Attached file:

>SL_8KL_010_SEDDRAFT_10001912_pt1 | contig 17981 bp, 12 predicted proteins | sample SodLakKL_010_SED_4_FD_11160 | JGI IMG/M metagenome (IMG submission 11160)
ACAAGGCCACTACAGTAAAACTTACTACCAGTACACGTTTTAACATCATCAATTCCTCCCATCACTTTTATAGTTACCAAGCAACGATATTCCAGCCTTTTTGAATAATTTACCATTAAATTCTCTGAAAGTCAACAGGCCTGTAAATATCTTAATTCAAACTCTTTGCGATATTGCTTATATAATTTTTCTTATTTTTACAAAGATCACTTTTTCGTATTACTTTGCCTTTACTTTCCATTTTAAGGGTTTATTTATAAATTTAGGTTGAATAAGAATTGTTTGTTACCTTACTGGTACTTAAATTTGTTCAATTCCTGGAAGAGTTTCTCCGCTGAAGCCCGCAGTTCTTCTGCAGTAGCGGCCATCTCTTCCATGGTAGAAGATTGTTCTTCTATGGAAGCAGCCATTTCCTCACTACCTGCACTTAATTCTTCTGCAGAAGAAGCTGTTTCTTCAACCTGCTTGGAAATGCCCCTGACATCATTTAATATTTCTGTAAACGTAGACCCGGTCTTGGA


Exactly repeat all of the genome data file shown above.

>SL_8KL_010_SEDDRAFT_10001912_pt1 | contig 17981 bp, 12 predicted proteins | sample SodLakKL_010_SED_4_FD_11160 | JGI IMG/M metagenome (IMG submission 11160)
ACAAGGCCACTACAGTAAAACTTACTACCAGTACACGTTTTAACATCATCAATTCCTCCCATCACTTTTATAGTTACCAAGCAACGATATTCCAGCCTTTTTGAATAATTTACCATTAAATTCTCTGAAAGTCAACAGGCCTGTAAATATCTTAATTCAAACTCTTTGCGATATTGCTTATATAATTTTTCTTATTTTTACAAAGATCACTTTTTCGTATTACTTTGCCTTTACTTTCCATTTTAAGGGTTTATTTATAAATTTAGGTTGAATAAGAATTGTTTGTTACCTTACTGGTACTTAAATTTGTTCAATTCCTGGAAGAGTTTCTCCGCTGAAGCCCGCAGTTCTTCTGCAGTAGCGGCCATCTCTTCCATGGTAGAAGATTGTTCTTCTATGGAAGCAGCCATTTCCTCACTACCTGCACTTAATTCTTCTGCAGAAGAAGCTGTTTCTTCAACCTGCTTGGAAATGCCCCTGACATCATTTAATATTTCTGTAAACGTAGACCCGGTCTTGGA